Pearl High School
Backstory and Context
The architect of the school was McKissack and McKissack, which was the first architecture firm owned by an African-American. In the 1930s is where the first location was built, but in the 1950s it moved to the spot where it stands today. Seven students made up the first graduating class. Pearl had close links to the Civil Rights Movement at Fisk University, and Tennessee A&I State College nearby. On April 19, 1960, students joined in a march on Davidson Courthouse. Their goal was to challenge Mayor Ben West to end segregation of lunch counters in Nashville.
Pearl High School was also known for its music, fine arts, and sports. The most significant event in sports occurred in 1966 when Tennessee school sports became integrated. Their basketball team won the State Championship title in 1966. Five of the players received scholarships, one of them being Perry Wallace, who was the first African-American to play in the Southeastern Conference. Famous athletes also came from this school, such as NFL's Joe Gilliam, and NBA player Ted McClain.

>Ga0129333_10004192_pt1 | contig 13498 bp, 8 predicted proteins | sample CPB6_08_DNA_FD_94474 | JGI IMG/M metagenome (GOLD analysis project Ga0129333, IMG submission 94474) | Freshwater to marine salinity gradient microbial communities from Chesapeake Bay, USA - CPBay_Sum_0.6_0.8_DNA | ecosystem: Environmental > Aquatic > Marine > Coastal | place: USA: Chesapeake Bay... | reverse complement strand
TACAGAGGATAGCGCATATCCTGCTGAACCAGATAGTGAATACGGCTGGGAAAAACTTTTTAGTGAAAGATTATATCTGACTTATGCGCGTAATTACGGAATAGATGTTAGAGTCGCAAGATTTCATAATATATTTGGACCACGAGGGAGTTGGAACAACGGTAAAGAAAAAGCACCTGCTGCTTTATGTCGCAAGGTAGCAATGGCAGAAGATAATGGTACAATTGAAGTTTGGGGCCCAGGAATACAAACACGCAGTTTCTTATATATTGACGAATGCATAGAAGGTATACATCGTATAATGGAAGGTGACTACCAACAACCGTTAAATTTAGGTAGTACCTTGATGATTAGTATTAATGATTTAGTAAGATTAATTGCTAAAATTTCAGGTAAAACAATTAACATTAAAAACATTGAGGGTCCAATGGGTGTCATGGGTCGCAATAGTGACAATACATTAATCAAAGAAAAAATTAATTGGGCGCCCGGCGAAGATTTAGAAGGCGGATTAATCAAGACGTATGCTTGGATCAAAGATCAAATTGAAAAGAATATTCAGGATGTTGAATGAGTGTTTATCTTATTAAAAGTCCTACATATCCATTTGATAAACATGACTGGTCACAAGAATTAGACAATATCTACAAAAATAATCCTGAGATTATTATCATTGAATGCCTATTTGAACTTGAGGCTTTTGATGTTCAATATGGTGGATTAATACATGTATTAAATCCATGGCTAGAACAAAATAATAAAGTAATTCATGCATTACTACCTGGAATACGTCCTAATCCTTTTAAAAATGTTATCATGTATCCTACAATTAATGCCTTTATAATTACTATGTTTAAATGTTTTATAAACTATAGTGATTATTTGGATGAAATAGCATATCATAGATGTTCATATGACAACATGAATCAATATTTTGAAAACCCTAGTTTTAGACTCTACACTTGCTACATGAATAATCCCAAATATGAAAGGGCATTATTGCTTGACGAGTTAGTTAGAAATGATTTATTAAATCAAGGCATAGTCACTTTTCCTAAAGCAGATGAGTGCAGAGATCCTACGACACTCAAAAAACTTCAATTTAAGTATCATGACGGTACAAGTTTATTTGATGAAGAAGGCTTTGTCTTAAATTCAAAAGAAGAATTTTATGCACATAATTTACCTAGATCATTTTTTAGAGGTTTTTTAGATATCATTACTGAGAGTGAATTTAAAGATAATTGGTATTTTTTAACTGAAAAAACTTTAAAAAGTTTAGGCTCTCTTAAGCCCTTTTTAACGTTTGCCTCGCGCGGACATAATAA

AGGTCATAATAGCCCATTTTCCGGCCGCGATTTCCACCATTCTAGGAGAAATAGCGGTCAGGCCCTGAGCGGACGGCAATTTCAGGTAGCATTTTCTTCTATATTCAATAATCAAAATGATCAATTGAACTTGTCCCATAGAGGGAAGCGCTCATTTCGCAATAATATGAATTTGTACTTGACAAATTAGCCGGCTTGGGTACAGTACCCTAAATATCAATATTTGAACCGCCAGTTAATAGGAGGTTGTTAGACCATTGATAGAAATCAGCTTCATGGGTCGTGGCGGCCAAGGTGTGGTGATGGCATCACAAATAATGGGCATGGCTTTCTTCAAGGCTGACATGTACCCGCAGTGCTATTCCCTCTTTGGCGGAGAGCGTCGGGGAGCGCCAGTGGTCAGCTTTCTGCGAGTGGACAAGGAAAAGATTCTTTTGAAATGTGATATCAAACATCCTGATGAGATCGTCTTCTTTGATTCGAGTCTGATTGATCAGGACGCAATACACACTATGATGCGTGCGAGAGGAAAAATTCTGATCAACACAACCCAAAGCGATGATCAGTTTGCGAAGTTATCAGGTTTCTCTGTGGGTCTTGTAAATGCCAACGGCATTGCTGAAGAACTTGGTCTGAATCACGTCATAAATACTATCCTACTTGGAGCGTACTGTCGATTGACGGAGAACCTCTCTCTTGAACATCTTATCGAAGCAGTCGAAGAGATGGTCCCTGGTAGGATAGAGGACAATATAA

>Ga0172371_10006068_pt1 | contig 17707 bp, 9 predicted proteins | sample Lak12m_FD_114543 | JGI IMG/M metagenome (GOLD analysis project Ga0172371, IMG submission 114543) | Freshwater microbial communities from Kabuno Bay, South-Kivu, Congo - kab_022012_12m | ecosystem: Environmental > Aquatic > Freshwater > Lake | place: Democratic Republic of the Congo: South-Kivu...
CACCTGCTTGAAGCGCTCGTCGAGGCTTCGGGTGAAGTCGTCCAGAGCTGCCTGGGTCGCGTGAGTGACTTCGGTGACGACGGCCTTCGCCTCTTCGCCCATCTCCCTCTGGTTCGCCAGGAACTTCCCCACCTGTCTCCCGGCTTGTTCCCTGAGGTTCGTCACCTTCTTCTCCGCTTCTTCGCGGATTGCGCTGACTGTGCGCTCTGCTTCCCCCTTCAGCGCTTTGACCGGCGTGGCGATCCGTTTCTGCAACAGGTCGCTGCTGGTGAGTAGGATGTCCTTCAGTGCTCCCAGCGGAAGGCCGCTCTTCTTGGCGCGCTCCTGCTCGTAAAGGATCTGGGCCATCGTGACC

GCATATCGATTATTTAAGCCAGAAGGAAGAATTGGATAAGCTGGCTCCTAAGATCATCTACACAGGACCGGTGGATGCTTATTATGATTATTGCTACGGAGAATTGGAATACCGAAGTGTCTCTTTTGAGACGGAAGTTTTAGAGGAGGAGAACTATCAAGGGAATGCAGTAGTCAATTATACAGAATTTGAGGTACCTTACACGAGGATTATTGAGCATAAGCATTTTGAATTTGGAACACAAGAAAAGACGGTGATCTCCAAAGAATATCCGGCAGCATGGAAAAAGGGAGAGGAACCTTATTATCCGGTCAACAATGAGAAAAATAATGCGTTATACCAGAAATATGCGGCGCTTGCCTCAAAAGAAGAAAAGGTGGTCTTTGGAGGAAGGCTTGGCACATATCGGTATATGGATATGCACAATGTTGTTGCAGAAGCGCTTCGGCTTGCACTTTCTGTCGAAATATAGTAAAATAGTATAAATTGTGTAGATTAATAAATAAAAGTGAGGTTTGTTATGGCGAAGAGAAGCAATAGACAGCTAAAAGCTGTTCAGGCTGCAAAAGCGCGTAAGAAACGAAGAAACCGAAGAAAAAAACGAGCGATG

In 1969, the school district decided to bring in white teachers to integrate the facility. It wasn't until 1972, when black and white students went to Pearl High. The school closed in 1983 and reopened in 1986 with the new name Martin Luther King Jr. Magnet School. In 2001, the name changed again to Martin Luther King Jr. Magnet at Pearl High School.
"Pearl High School, Nashville, Tennessee." National Park Service - African American History Month. Accessed February 24, 2016. http://www.nps.gov/nr/feature/afam/2003/features.htm#pearl.